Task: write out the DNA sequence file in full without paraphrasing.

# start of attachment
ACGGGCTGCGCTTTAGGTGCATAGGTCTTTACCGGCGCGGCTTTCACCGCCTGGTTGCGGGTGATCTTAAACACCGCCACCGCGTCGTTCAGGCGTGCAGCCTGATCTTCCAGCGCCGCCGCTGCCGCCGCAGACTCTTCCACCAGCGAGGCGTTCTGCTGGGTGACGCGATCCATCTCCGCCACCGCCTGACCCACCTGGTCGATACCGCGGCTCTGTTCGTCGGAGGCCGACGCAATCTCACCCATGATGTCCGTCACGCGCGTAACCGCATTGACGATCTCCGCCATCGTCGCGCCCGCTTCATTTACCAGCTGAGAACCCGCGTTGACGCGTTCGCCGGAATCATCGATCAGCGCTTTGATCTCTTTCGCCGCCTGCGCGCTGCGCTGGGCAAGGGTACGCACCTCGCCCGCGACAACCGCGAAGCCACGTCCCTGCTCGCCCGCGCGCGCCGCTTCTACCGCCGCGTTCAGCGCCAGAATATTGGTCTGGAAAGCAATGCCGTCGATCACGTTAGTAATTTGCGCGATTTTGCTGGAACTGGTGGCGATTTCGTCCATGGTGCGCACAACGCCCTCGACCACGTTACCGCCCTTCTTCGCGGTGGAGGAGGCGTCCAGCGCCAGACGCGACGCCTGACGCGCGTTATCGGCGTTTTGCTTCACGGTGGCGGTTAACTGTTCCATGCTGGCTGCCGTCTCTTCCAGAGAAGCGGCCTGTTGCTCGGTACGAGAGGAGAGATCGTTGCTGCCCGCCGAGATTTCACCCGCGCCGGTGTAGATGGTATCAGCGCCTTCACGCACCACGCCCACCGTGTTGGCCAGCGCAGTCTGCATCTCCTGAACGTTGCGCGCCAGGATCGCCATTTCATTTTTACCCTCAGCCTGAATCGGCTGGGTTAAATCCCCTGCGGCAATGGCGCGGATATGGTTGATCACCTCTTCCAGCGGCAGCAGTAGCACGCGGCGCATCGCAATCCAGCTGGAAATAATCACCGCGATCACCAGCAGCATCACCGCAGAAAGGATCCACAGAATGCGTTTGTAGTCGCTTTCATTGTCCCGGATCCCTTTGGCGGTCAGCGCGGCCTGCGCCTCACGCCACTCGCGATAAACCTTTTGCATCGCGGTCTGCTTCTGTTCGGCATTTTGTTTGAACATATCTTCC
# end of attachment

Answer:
ACGGGCTGCGCTTTAGGTGCATAGGTCTTTACCGGCGCGGCTTTCACCGCCTGGTTGCGGGTGATCTTAAACACCGCCACCGCGTCGTTCAGGCGTGCAGCCTGATCTTCCAGCGCCGCCGCTGCCGCCGCAGACTCTTCCACCAGCGAGGCGTTCTGCTGGGTGACGCGATCCATCTCCGCCACCGCCTGACCCACCTGGTCGATACCGCGGCTCTGTTCGTCGGAGGCCGACGCAATCTCACCCATGATGTCCGTCACGCGCGTAACCGCATTGACGATCTCCGCCATCGTCGCGCCCGCTTCATTTACCAGCTGAGAACCCGCGTTGACGCGTTCGCCGGAATCATCGATCAGCGCTTTGATCTCTTTCGCCGCCTGCGCGCTGCGCTGGGCAAGGGTACGCACCTCGCCCGCGACAACCGCGAAGCCACGTCCCTGCTCGCCCGCGCGCGCCGCTTCTACCGCCGCGTTCAGCGCCAGAATATTGGTCTGGAAAGCAATGCCGTCGATCACGTTAGTAATTTGCGCGATTTTGCTGGAACTGGTGGCGATTTCGTCCATGGTGCGCACAACGCCCTCGACCACGTTACCGCCCTTCTTCGCGGTGGAGGAGGCGTCCAGCGCCAGACGCGACGCCTGACGCGCGTTATCGGCGTTTTGCTTCACGGTGGCGGTTAACTGTTCCATGCTGGCTGCCGTCTCTTCCAGAGAAGCGGCCTGTTGCTCGGTACGAGAGGAGAGATCGTTGCTGCCCGCCGAGATTTCACCCGCGCCGGTGTAGATGGTATCAGCGCCTTCACGCACCACGCCCACCGTGTTGGCCAGCGCAGTCTGCATCTCCTGAACGTTGCGCGCCAGGATCGCCATTTCATTTTTACCCTCAGCCTGAATCGGCTGGGTTAAATCCCCTGCGGCAATGGCGCGGATATGGTTGATCACCTCTTCCAGCGGCAGCAGTAGCACGCGGCGCATCGCAATCCAGCTGGAAATAATCACCGCGATCACCAGCAGCATCACCGCAGAAAGGATCCACAGAATGCGTTTGTAGTCGCTTTCATTGTCCCGGATCCCTTTGGCGGTCAGCGCGGCCTGCGCCTCACGCCACTCGCGATAAACCTTTTGCATCGCGGTCTGCTTCTGTTCGGCATTTTGTTTGAACATATCTTCC